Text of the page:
of the monthly meeting of Tarwin Lower
Red Cross recently.
Seventeen members attended, wearing hats
Treasurer Deb Birkett reported small amounts
of money have been dribbling in for day raffles.
Some Red Cross members assisted with the
set up and serving of a luncheon, and attended the
Union Church at Tarwin Lower, where the Bishop
of Gippsland dedicated the newly established
garden of tranquillity.
After general business was finished, Lilly
Farrar won the best dressed Queen competition
and received a tiara.
A mystery parcel was passed around with
questions about the Queen and royal family, with
Lorraine Park getting the last question right.
President Glenda Arbuthnot asked everyone
to stand for special visitor. Queen Muriel Riley
entered the room and was presented with a posie
from Margaret Fisher.
God Save the Queen was sung and Muriel
gave a speech and guests enjoyed a 90th birthday
The op shop fashion parade at Venus Bay
Community Centre on Tuesday, June 21 (today)
at 10am will raise money for the Tonga Disability
Support Project. Everyone is welcome to attend,
with morning tea to be served before the fashion
By Tayla Kershaw
YEAR round tourism is the ultimate goal
for Phillip Island.
Bass Coast Shire Council’s Phillip Island Tour-
ism Strategy aims to fulfil this goal to boost Phillip
The community has been supportive of the strat-
egy, with a number of people turning out to commu-
nity consultation sessions in Newhaven and Cowes
“People want to see the strategy reflecting Phillip
Island’s values; the community has to consider what it
wants Phillip Island to look like. It’s an environmen-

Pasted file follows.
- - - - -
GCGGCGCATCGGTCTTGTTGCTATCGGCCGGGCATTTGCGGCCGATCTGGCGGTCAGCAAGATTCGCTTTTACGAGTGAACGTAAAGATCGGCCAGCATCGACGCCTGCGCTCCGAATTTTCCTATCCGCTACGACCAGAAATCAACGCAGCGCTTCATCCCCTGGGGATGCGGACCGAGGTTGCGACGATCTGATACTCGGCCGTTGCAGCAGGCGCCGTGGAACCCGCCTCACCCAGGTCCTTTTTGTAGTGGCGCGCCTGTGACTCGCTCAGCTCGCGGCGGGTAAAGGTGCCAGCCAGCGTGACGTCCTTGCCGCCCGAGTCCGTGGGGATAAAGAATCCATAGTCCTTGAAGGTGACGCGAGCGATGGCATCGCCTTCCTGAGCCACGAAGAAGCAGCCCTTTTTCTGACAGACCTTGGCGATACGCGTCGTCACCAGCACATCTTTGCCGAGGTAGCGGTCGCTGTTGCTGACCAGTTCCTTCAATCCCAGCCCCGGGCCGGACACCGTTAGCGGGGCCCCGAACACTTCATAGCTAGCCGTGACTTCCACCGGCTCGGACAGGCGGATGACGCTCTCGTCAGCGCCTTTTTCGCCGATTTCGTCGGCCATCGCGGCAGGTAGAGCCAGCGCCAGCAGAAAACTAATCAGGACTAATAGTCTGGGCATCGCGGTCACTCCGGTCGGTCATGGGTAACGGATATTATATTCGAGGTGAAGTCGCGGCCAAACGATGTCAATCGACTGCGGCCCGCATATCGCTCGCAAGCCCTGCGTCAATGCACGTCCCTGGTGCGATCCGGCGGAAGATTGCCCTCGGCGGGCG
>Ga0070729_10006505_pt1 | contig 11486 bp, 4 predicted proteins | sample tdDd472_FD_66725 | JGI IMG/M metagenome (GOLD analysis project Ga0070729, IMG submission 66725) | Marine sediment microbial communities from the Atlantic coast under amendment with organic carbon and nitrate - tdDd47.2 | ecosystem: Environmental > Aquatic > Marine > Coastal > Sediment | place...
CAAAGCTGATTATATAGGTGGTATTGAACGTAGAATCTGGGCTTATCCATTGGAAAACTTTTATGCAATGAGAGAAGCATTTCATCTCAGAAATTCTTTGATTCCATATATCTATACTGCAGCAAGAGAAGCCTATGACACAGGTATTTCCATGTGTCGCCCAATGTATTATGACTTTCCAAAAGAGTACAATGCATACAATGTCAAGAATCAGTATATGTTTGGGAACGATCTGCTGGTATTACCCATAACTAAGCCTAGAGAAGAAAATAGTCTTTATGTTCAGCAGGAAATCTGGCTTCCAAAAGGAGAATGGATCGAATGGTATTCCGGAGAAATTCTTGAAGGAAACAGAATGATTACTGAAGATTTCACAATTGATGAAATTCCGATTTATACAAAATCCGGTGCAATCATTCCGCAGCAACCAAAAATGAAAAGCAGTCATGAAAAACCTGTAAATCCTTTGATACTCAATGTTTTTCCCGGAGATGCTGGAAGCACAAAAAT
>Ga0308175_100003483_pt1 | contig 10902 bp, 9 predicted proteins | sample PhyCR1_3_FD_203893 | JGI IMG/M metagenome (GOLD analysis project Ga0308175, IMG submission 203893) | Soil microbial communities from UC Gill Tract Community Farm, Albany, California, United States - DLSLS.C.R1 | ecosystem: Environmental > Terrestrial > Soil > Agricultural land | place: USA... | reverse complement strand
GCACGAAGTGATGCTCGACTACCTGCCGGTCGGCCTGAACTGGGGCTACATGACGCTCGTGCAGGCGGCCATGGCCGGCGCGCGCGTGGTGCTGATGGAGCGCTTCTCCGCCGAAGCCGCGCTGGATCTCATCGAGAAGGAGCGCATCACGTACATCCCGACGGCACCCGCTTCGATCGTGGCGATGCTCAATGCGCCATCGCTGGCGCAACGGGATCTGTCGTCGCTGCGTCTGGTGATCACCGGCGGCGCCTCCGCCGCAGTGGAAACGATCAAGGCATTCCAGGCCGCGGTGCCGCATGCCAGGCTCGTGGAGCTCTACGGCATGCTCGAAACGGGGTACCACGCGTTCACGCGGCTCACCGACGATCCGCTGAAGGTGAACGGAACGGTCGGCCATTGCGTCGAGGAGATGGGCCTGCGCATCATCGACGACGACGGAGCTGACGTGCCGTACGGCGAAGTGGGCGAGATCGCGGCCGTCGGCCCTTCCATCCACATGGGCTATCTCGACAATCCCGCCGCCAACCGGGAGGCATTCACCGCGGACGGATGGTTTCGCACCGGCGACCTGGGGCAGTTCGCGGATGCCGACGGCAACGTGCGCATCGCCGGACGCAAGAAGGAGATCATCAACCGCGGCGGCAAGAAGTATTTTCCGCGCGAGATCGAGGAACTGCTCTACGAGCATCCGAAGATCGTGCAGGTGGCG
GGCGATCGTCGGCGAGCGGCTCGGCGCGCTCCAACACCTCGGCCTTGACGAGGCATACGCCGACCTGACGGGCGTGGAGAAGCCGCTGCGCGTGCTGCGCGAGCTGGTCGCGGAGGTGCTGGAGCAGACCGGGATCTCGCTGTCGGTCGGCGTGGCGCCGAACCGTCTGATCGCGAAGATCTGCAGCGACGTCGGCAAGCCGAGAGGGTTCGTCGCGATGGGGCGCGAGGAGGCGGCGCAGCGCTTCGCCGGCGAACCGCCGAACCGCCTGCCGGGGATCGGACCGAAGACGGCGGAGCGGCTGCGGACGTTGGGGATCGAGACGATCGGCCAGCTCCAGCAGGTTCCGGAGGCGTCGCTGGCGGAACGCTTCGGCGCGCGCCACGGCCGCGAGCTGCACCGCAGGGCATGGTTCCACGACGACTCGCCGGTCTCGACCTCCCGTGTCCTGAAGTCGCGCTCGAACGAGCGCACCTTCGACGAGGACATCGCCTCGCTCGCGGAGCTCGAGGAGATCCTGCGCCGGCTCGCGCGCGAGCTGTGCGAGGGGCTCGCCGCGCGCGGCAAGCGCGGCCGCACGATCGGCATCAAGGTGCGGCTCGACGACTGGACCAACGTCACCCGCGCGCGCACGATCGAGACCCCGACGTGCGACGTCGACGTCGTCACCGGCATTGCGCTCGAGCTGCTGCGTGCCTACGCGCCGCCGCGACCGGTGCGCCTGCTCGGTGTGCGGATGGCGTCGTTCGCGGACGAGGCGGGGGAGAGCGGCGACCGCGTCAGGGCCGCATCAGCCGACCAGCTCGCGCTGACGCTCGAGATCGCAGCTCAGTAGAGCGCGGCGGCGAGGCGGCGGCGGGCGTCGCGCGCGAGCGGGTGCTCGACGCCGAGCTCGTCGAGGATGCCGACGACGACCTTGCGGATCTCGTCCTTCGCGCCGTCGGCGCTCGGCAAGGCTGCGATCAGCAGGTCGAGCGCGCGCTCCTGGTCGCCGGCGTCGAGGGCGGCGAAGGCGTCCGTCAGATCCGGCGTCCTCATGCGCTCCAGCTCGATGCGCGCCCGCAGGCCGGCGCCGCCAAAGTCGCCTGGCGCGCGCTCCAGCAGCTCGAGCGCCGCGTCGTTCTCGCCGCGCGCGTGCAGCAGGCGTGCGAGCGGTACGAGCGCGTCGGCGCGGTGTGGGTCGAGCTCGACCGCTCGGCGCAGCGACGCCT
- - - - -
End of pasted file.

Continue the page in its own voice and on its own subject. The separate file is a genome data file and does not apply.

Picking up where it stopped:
tal, coastal town, and we have to accept that there is a
limit to Phillip Island’s growth,” general manager of
EarthCheck Consulting Mark Olsen said.
“There’s a focus on the off peak strategy. The
community is really supportive of finding improve-
ments to attract travellers outside the usual holiday
Mr Olsen said in its 150 years Phillip Island
had never had a strategy review, and this would
now give council and ratepayers the opportunity to
consider infrastructure and events that would attract
more tourism to the area.
“There’s no shortage of people wanting to ex-
perience Phillip Island but now we have to think
about creating attractions to ensure it is a popular
destination all year round,” he said.
“Some of the ideas were heard at the consulta-
tion sessions include events that incorporate the cul-
tural and natural elements Phillip Island values.”
The State Government recently announced Phil-
lip Island Nature Parks would receive funding for
a $58 million expansion to the Penguin Parade,
which is a major investment likely to result in more
midweek visitors to Phillip Island.
“Another idea is to develop an eco lodge for
a winter experience on Phillip Island,” Mr Olsen
“It would be lovely to sit by a window on a cold
winter’s day looking out at the Bass Coast views
with something warm to drink.”
The Phillip Island Tourism Strategy will go up
for comment in two weeks, and will be brought back
to the State Government and council in July.
If there are no further concerns, the strategy will